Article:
2. One of several potential compliance plans for this standard may use an on-duty arraignment attorney to represent defendants. This appointment may be a limited appearance for arraignment only with subsequent appointment of different counsel for future proceedings. In this manner, actual indigency determinations may still be made during the arraignment.
3. Among other duties, lawyering at first appearance should consist of an explanation of the criminal justice process, advice on what topics to discuss with the judge, a focus on the potential for pre-trial release, or achieving dispositions outside of the criminal justice system via civil infraction or dismissal. In rare cases, if an attorney has reviewed discovery and has an opportunity for a confidential discussion with her client, there may be a criminal disposition at arraignment.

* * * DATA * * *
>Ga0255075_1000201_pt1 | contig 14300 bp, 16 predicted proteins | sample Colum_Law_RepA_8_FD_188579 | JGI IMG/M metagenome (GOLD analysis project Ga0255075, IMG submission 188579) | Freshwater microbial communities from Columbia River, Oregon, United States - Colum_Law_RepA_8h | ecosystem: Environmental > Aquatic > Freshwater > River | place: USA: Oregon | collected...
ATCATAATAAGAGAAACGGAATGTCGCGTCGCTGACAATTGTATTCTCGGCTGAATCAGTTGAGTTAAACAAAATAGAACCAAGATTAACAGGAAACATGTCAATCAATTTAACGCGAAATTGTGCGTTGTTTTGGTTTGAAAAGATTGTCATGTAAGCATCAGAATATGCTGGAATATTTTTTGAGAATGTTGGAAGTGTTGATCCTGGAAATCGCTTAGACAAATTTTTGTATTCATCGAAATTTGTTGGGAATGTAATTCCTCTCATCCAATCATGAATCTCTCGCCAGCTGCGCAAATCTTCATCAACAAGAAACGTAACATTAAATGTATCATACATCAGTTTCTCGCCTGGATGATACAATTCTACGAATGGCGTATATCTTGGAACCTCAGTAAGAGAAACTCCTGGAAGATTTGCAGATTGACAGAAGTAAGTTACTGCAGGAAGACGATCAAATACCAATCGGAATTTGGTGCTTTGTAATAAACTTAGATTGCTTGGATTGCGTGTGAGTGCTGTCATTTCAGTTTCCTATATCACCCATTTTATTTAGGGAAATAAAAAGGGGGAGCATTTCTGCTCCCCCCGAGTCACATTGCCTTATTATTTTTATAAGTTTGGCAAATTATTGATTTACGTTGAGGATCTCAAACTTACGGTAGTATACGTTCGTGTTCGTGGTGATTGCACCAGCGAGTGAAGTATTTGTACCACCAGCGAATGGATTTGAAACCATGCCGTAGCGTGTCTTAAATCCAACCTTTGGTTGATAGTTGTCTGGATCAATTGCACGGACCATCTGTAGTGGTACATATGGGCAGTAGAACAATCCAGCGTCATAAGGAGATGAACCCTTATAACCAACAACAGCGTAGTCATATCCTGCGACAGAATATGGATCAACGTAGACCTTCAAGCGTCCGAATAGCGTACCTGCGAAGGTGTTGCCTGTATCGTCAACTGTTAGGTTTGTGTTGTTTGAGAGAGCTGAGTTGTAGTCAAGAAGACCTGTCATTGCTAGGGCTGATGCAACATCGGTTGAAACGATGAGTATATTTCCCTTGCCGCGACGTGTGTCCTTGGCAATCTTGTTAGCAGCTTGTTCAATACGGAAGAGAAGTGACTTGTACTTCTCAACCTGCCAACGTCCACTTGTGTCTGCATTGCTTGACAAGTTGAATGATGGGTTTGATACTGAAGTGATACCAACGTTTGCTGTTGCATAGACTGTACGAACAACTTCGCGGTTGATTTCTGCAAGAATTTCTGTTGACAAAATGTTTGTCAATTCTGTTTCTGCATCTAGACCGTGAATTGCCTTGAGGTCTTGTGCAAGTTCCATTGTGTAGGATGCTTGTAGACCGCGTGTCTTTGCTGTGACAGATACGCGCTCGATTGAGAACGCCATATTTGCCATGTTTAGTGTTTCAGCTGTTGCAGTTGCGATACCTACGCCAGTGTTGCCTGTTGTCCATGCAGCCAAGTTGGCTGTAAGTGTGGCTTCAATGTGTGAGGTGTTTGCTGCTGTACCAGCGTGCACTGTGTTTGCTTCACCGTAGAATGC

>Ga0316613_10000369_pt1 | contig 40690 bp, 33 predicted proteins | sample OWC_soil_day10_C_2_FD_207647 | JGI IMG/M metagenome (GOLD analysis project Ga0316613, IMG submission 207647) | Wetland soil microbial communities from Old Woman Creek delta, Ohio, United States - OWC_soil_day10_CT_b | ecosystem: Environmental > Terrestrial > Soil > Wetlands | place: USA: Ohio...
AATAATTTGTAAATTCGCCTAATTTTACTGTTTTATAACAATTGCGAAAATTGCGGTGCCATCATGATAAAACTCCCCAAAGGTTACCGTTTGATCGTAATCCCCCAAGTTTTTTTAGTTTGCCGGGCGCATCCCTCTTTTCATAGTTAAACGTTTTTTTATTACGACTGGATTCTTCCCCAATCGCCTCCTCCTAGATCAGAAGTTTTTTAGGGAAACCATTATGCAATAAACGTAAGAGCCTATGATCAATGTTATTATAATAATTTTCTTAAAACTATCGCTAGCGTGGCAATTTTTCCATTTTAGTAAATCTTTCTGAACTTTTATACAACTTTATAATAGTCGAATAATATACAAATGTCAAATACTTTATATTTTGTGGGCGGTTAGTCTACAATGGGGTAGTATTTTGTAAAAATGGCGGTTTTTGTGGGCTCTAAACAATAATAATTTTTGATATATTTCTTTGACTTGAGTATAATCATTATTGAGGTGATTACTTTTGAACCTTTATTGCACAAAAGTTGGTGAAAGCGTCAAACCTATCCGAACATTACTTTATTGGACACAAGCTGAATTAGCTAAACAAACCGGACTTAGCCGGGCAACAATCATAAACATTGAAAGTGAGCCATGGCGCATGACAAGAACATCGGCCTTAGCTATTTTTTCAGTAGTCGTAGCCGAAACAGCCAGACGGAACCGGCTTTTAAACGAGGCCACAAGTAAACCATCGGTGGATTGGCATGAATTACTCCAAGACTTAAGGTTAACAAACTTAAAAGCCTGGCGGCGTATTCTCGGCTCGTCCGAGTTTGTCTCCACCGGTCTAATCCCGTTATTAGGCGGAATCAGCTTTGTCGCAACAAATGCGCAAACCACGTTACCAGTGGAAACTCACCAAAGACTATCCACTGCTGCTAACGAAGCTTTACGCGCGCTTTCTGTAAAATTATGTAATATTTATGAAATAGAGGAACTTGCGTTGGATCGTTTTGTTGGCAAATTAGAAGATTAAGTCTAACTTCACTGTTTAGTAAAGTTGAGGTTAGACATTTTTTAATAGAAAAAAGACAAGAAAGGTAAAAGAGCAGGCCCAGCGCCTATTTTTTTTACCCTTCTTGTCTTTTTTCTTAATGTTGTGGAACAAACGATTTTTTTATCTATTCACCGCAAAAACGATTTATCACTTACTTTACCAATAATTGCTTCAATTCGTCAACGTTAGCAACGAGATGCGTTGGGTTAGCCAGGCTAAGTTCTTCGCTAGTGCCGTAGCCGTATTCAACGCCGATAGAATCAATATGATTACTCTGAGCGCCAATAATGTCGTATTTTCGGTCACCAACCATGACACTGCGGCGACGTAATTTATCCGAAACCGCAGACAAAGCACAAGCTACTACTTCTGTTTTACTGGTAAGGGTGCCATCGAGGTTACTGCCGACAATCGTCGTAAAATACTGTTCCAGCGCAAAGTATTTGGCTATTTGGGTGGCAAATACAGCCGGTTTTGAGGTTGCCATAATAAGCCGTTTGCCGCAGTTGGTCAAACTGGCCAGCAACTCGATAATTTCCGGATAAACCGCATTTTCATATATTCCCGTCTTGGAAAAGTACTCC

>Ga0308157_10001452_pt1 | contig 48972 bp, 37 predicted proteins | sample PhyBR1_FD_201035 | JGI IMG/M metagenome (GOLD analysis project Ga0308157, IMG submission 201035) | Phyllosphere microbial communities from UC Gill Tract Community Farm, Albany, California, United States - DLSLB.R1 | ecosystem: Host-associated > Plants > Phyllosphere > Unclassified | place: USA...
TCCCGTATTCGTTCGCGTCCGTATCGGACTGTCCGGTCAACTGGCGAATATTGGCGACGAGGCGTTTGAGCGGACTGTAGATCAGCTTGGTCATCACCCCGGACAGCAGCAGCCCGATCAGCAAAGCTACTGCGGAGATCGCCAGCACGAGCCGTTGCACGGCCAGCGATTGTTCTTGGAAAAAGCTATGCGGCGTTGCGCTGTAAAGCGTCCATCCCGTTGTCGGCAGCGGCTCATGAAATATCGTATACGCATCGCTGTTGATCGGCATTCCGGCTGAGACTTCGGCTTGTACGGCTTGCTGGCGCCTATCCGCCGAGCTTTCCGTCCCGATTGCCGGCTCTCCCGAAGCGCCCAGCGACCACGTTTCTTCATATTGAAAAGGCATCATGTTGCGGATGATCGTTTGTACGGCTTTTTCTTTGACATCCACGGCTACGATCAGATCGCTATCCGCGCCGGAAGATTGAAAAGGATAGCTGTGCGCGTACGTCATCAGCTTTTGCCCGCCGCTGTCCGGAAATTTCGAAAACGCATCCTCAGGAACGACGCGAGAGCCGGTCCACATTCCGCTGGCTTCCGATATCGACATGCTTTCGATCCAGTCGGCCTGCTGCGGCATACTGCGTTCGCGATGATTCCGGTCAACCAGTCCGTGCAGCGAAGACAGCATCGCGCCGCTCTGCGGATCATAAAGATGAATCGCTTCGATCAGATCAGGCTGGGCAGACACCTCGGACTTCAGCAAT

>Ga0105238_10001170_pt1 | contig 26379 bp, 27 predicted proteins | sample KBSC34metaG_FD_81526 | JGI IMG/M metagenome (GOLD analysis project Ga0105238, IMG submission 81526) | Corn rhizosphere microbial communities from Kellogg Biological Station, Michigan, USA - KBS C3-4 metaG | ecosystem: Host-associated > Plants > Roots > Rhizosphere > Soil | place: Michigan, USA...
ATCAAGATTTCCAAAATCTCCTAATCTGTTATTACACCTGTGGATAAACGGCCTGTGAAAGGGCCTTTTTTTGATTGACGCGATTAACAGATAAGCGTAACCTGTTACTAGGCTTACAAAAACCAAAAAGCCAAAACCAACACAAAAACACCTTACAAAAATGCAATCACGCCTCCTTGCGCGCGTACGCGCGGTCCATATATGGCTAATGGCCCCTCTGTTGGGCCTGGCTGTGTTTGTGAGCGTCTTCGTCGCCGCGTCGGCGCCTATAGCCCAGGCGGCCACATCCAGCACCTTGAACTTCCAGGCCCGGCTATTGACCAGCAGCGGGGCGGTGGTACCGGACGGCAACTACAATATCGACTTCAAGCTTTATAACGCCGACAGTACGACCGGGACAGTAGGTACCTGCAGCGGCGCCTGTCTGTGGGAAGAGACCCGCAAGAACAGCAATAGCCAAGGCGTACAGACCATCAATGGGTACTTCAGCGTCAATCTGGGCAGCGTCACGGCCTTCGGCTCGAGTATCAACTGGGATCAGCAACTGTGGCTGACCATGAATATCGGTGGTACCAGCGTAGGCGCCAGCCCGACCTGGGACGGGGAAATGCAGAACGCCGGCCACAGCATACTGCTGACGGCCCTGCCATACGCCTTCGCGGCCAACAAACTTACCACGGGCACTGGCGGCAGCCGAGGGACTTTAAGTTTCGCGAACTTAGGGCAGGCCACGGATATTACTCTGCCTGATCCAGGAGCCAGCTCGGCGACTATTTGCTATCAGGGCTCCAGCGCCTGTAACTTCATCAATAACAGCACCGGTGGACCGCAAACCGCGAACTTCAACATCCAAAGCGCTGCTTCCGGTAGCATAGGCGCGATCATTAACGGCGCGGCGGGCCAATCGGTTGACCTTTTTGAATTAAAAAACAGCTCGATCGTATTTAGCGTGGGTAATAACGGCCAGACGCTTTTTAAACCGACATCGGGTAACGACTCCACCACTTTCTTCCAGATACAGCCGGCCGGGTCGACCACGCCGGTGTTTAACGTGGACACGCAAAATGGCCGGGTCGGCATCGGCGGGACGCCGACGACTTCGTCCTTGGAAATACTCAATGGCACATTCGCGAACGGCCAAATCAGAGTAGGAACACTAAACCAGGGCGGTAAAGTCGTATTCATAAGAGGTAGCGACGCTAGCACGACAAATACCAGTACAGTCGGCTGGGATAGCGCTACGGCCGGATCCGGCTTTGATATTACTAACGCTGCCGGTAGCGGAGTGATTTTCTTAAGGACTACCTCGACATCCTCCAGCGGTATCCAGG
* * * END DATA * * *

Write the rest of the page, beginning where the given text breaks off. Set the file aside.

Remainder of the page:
4. The MIDC anticipates creative and cost-effective compliance plans like representation and advocacy through videoconferencing or consolidated arraignment schedules between multiple district courts.
5. This standard does not preclude the setting of interim bonds to allow for the release of in-custody defendants. The intent is not to lengthen any jail stays. The MIDC believes that case-specific interim bond determinations should be discouraged. Formal arraignment and the formal setting of bond should be done as quickly as possible.
6. Any waiver of the right to counsel must be both unequivocal and knowing, intelligent, and voluntary. People v Anderson, 398 Mich 361; 247 NW2d 857 (1976). The uncounseled defendant must have sufficient information to make an intelligent choice dependent on a range of case-specific factors, including his education or sophistication, the complexity or easily grasped nature of the charge, and the stage of the proceeding.